parade truck

Catalog Number 1990.69.761
Object Name Print, Photographic
Title Liberty Bonds Parade Truck, 1917/1918
Description A black and white photograph of a truck decorated for a parade and promoting the sale of Liberty Bonds in the summer of 1917/1918 in Roanoke, Virginia. None of the individuals in the photograph are identified. There are twelve Red Cross nurses sitting in the bed of the truck.
Place Roanoke, Virginia
Date circa 1917
Year Range from 1917
Year Range to 1918
Copyright All rights belong to the History Museum of Western Virginia without restriction.

In just two hours the streets were so jam packed that no cars could go through. The celebration went on all day long, from 8 a.m. to 10 p.m., and since prohibition had just passed, it was all good clean fun. Nothing of this scale has ever reoccurred in Roanoke and it is doubtful it will. This pure expression of joy is one of the most amazing moments from the extensive history of Roanoke.

If you want to know more about November 11th, including more specific numbers and dates, this story and tons others like it can all be found in Clare White’s book Roanoke 1740-1982. Delve into the past and learn all of the fascinating tidbits that make up Roanoke’s illustrious beginnings. You can find the book in our gift shop next time you visit The History Museum of Western Virginia’s exhibits or buy it online by just clicking on the image below.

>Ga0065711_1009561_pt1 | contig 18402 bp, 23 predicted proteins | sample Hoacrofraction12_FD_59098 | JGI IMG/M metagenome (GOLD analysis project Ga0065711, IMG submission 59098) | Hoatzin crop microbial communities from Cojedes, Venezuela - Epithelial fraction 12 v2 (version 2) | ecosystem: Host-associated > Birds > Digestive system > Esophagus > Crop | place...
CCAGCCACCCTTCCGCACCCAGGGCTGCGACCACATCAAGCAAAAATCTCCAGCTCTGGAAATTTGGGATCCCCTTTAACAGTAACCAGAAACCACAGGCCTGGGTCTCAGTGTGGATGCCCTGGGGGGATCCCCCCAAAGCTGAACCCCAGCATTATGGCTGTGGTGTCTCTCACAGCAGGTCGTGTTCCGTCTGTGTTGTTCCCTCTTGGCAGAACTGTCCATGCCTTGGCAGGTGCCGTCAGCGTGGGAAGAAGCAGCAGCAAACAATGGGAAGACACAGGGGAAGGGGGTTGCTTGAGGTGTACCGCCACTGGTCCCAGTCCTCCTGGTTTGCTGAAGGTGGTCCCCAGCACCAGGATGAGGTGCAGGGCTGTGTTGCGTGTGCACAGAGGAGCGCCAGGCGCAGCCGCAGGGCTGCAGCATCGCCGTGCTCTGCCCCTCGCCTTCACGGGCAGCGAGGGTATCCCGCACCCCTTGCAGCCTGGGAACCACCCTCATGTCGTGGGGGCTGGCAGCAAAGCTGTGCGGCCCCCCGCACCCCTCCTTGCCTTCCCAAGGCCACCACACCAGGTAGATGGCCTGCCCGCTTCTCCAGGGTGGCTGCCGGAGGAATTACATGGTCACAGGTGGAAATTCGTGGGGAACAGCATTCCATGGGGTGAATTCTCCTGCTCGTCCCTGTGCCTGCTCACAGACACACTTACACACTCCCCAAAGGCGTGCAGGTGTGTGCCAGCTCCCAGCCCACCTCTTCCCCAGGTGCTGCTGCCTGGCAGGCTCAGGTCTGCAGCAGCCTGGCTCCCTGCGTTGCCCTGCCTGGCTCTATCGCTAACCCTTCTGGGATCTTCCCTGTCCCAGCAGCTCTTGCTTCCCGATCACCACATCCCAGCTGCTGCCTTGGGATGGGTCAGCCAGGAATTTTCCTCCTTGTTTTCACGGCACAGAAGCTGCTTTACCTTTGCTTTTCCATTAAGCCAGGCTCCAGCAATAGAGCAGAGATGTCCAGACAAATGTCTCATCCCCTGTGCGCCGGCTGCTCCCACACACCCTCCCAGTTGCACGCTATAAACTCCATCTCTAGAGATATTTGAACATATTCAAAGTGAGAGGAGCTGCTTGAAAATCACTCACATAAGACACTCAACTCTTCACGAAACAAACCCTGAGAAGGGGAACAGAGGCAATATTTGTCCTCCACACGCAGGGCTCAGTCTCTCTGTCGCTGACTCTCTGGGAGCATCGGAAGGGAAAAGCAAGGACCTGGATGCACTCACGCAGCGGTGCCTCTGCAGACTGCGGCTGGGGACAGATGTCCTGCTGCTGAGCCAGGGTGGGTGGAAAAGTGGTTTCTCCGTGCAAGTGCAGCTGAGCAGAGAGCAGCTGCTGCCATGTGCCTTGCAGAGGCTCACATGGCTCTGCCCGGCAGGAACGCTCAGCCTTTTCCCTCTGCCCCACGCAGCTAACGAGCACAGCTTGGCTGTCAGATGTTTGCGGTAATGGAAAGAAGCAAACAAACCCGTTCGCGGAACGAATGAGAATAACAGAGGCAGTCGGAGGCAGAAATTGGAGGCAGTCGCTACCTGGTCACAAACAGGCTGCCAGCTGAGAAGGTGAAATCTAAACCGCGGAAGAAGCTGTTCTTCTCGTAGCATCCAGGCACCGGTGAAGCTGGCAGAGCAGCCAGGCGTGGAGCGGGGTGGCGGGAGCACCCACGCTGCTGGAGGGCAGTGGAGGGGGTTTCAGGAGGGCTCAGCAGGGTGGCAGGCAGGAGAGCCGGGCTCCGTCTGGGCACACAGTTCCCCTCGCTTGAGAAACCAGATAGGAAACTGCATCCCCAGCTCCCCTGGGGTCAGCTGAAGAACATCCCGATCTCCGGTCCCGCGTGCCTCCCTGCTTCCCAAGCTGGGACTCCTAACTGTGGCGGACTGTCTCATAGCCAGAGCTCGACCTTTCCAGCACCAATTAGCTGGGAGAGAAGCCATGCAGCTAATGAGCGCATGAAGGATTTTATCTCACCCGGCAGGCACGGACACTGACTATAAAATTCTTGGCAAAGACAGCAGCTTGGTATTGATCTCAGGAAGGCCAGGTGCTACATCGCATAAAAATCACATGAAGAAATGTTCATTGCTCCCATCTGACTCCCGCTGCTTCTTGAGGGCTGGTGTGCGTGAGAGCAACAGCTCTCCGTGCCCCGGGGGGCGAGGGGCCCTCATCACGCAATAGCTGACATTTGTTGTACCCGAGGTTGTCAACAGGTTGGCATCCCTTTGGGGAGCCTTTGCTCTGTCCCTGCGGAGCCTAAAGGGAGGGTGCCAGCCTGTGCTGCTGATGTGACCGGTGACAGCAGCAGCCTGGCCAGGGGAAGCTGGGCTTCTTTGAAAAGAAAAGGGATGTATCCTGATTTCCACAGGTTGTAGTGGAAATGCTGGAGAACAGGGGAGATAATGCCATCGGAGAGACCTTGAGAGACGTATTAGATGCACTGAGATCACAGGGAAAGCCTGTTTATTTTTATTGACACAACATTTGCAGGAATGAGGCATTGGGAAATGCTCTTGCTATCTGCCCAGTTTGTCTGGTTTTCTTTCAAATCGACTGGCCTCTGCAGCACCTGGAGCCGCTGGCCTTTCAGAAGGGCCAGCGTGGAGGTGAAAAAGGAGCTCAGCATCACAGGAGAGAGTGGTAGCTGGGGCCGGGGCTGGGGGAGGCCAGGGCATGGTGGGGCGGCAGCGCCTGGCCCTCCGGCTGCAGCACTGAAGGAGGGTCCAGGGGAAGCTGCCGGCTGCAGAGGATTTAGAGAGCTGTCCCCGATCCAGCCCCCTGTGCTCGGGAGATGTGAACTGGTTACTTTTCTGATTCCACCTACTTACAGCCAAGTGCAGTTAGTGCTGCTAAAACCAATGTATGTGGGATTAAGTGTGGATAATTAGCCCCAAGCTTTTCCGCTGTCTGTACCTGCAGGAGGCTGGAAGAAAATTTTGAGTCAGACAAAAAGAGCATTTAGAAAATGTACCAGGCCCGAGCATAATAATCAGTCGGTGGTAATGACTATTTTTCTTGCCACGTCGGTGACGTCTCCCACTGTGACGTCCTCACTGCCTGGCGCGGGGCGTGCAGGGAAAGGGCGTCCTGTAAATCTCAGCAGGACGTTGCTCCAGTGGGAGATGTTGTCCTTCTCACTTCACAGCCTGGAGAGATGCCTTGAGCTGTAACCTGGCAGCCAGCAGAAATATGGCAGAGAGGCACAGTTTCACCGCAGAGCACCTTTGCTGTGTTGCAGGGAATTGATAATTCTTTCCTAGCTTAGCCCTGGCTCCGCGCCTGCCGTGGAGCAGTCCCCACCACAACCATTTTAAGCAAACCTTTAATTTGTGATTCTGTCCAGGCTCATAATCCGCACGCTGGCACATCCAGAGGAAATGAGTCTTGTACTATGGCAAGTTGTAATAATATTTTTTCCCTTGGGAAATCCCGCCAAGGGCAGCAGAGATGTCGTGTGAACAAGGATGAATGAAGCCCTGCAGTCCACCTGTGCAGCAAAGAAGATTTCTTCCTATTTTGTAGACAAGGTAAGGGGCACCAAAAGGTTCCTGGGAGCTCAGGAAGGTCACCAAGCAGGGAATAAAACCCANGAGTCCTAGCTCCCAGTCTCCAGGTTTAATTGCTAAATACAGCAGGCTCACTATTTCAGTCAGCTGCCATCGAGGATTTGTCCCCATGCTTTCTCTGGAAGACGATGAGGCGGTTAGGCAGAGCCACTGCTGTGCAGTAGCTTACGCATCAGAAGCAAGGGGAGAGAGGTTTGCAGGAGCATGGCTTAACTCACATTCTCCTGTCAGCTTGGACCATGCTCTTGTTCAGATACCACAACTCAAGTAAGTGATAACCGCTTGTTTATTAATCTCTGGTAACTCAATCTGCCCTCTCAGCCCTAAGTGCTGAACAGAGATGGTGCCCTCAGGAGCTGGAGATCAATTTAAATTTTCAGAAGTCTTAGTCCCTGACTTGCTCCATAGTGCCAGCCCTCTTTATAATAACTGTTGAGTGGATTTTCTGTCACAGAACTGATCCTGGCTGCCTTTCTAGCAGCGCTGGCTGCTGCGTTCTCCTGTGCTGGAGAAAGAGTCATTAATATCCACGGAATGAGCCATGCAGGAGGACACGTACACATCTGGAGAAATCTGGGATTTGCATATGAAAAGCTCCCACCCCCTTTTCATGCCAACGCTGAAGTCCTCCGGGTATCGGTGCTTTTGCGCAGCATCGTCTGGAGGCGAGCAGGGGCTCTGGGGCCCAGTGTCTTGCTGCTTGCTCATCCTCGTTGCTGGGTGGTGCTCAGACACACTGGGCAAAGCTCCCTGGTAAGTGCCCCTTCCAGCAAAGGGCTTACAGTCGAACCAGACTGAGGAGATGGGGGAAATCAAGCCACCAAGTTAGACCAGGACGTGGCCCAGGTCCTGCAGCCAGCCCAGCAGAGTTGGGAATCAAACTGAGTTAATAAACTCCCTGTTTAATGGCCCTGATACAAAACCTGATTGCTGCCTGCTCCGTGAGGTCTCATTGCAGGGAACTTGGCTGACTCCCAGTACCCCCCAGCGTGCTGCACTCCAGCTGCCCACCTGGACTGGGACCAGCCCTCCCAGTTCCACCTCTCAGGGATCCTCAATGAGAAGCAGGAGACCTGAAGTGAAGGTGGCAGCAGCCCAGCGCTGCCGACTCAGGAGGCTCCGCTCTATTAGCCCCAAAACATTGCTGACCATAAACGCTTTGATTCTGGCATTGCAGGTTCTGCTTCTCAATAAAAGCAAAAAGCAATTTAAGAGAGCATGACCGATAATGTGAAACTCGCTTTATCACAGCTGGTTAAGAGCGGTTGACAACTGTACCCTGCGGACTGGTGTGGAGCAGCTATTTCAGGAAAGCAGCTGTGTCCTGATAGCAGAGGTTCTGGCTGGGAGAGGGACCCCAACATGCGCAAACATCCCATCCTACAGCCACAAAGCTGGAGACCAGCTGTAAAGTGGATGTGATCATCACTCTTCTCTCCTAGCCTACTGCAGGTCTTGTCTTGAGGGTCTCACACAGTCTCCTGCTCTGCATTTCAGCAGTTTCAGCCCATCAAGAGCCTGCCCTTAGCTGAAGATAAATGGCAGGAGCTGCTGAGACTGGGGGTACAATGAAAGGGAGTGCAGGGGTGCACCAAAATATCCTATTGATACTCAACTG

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Random Picture Breadcrumbs

hanselandgretel

The story of Hansel and Gretel was first published by the Grimm brothers in 1812 and tells the tale of two children that leave breadcrumbs as they explore the woods. Sometimes history plays the part of these kids, dropping a crusty piece of bread and encouraging you to follow the story deeper. During the latest random picture search, the first photo I found encouraged me to follow the trail to the next and then a third one. This photograph depicts somewhat grim faced women greeting soldiers at a train station.

Red Cross 1

Catalog Number 1982.22.5
Object Name Print, Photographic
Title Red Cross Canteen Workers
Description A black and white photograph of Red Cross Canteen workers serving refreshments to military personnel at the train station in Roanoke, Virginia, as a troop train stops during World War I. This photograph is very similar to Object ID 1982.22.3.
Place Roanoke, Virginia
Date circa 1919
Year Range from 1914
Year Range to 1920
Copyright All rights belong to the History Museum of Western Virginia without restriction.

From the description and date we can see that it was from the first World War and that the ladies are Red Cross Canteen workers. The Red Cross was founded around 1916 and the Red Cross Canteen service was organized in 1917 in order to provide for troop trains. It was during WWI that the Red Cross would flourish into a national humanitarian organization. This picture, however, lead to another similar one that captures the same moment.

Red Cross 2

Catalog Number 1982.22.5
Object Name Print, Photographic
Title Red Cross Canteen Workers
Description A black and white photograph of Red Cross Canteen workers serving refreshments to military personnel at the train station in Roanoke, Virginia, as a troop train stops during World War I. This photograph is very similar to Object ID 1982.22.3.